S.C. High School League expands practice

ainelson@thestate.comApril 30, 2013 

 

C. ALUKA BERRY — caberry@thestate.com Buy Photo

— .A proposal that opens up most of the year to offseason practice for high school athletics was approved Tuesday by the executive committee of the S.C. High School League.

The committee adopted the measure for the 2013-14 school year that extends the period that teams can hold out-of-season practices. The goal is to reduce illegal practices and allow school or district administration to determine how often teams hold offseason practices, officials said.

Committee member Steve Boyd suggested the measure, and it was supported by League Commissioner Jerome Singleton.

The bottom line is that coaches will be allowed more time to work with their athletes than currently allowed.

Bailey Harris, a veteran coach of basketball, cross country and track and field teams at Lexington High, saw two sides of the issue.

“I hope it won’t lead to more sports specialization among athletes,” he said. “Coaches will need to be careful not to burn their kids out, and they’re going to definitely have to be creative as far as what they do.”

But he added, “I think it will definitely eliminate some confusion about when you can practice, and it also will help with skill development to be able to get the team together and work on a skill in the offseason. There’s definitely some positives with it.”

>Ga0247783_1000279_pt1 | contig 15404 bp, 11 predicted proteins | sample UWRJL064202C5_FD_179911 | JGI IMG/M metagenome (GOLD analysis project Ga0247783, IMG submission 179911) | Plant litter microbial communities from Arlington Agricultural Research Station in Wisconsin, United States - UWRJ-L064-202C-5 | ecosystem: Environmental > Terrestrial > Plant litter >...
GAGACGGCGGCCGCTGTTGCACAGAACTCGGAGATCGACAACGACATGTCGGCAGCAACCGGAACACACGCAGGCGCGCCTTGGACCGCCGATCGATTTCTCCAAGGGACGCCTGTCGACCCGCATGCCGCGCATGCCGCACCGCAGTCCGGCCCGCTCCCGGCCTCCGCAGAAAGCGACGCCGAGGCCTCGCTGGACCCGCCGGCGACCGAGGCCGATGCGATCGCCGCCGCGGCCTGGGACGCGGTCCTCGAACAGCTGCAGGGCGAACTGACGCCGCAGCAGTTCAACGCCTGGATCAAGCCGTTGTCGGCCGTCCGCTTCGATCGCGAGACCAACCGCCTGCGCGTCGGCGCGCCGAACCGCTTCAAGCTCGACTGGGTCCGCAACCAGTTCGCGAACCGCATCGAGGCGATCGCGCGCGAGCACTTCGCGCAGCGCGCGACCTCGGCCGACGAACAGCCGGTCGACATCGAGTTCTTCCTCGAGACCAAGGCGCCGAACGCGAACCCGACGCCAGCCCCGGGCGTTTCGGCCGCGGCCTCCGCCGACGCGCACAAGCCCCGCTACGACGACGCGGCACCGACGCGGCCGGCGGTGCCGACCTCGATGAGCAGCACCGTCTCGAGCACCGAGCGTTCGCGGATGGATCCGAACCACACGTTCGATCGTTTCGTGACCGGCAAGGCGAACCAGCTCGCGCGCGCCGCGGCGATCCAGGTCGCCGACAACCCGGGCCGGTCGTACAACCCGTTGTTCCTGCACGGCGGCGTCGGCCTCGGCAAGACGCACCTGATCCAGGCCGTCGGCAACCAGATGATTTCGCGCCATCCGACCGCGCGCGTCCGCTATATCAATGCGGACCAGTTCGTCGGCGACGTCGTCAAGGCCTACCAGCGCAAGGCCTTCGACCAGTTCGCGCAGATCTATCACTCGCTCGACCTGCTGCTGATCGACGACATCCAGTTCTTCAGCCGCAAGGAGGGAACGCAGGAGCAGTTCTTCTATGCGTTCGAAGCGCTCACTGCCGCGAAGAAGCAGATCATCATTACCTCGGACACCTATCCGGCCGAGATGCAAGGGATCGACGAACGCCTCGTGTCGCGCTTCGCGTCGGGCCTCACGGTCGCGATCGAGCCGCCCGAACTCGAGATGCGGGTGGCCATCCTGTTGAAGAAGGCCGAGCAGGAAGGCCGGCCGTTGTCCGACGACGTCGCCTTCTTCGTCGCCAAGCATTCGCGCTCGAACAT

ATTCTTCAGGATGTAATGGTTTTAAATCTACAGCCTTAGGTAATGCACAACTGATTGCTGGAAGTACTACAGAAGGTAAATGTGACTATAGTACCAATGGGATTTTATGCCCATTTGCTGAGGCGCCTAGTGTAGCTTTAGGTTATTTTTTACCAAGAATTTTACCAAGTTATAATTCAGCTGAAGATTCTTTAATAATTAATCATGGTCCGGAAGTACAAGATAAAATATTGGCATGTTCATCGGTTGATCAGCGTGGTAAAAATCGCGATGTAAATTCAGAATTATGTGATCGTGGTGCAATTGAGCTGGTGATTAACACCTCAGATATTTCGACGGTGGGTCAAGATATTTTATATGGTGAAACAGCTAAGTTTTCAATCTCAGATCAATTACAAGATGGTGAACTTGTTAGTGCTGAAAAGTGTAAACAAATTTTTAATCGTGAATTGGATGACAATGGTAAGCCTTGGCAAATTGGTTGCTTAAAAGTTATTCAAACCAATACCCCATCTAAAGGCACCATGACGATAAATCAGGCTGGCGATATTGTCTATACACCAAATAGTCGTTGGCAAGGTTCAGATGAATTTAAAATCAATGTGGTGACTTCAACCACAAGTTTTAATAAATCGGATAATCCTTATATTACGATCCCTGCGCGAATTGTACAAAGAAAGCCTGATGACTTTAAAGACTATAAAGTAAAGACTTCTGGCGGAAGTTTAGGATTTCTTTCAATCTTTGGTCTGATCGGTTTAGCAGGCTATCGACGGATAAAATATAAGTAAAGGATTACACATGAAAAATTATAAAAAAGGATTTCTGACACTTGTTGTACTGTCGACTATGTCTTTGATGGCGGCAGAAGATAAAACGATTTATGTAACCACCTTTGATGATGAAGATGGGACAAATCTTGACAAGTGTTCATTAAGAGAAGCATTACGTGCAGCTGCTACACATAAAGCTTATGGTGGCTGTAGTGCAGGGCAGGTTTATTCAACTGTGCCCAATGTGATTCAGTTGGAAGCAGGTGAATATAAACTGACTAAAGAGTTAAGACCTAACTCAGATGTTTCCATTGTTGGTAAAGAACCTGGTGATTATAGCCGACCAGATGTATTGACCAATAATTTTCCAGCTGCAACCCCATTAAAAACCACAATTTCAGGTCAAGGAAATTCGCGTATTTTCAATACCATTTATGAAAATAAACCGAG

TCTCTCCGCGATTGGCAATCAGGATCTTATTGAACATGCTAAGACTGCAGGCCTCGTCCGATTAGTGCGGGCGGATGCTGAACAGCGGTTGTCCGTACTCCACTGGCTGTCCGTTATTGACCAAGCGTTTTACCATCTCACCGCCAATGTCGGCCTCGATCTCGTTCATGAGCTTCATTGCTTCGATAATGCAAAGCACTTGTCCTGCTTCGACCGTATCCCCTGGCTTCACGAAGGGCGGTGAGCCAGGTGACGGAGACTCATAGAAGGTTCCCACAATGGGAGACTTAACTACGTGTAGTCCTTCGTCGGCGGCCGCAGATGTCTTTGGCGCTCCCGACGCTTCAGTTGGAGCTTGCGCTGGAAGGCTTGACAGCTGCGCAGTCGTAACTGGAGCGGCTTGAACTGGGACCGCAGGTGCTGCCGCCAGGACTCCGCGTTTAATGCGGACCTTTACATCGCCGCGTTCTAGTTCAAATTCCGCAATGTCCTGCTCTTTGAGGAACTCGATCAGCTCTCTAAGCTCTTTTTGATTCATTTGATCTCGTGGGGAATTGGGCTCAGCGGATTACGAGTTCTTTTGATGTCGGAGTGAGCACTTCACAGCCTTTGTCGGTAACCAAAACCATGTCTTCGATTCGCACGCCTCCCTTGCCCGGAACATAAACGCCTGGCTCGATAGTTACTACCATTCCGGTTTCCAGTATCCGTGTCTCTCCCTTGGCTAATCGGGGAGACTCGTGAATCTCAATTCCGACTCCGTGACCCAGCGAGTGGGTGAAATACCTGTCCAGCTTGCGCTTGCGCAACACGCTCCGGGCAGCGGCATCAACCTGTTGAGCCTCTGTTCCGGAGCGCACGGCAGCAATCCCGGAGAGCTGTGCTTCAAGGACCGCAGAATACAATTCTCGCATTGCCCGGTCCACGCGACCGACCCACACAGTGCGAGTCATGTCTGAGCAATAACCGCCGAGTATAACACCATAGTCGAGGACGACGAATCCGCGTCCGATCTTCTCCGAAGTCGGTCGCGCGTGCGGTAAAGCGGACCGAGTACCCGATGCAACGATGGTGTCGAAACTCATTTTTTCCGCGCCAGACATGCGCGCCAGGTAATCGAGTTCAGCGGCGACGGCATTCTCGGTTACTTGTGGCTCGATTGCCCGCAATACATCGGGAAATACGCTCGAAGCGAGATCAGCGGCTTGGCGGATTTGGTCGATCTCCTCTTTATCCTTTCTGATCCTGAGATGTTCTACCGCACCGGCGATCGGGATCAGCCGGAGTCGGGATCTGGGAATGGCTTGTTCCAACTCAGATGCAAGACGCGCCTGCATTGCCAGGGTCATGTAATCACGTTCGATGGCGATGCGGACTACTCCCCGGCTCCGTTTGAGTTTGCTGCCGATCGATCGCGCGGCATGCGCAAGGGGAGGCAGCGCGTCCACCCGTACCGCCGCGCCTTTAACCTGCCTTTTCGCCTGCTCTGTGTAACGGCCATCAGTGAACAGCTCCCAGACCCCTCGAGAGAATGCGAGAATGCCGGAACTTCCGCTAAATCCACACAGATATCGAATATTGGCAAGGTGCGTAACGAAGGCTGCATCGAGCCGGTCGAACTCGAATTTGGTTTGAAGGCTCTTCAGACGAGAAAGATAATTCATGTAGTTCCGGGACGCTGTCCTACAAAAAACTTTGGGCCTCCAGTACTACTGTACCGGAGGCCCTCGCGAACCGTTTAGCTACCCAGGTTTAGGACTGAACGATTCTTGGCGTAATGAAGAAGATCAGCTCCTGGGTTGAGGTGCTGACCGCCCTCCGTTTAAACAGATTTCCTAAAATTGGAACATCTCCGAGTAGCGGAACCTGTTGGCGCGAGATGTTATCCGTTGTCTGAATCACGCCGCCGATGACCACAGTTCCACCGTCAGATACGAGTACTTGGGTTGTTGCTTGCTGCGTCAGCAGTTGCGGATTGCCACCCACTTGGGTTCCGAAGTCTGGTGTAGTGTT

Practice will be closedto out-of-season sports only during the first five weeks of the in-season sport.

For example, on Aug. 2, the official start of the fall sports season, only fall sports teams would be allowed to practice. But five weeks later on Sept. 7, winter and spring sports such as basketball and soccer can begin practice.

Offseason practice would again be barred in the period from Nov. 4, when winter sports begin, until around Dec. 9, and then for the two weeks immediately preceding the Feb. 3 start of the spring sports season.

Spring football practice was given a 25-day window — May 5-30, 2014 — with the first three days in helmets only and 10 of those 25 days in pads. Outside of that window, football teams would be free to hold skills camps, passing drills and other types of practice without pads or helmets during the spring and winter open practice periods.

Under the current rules, all sports are allowed 21 days of off-season practice during allotted times each year — three weeks in May for fall sports, three weeks in September for winter sports, and three weeks in November for spring sports.

Several committee members raised concerns about specialization of athletes and safety risks of year-round practice. Jimmy Huskey was concerned that the change might increase competition between scholastic programs and club, travel or AAU teams for a student-athlete’s time.

But Singleton urged the committee to take action.

“What we have now is so easy to violate, and the penalty is so harsh when this occurs,” he said. He said allowing each school or district to determine when to hold practices was the best way to meet student-athletes’ needs.

Several other local coaches contacted declined to comment because they were unfamiliar with the new policy. The League office will issue an explanation of the offseason practice policy to administrators and coaches and will go over the rules at its annual coaches’ clinic, associate commissioner Dru Nix said.

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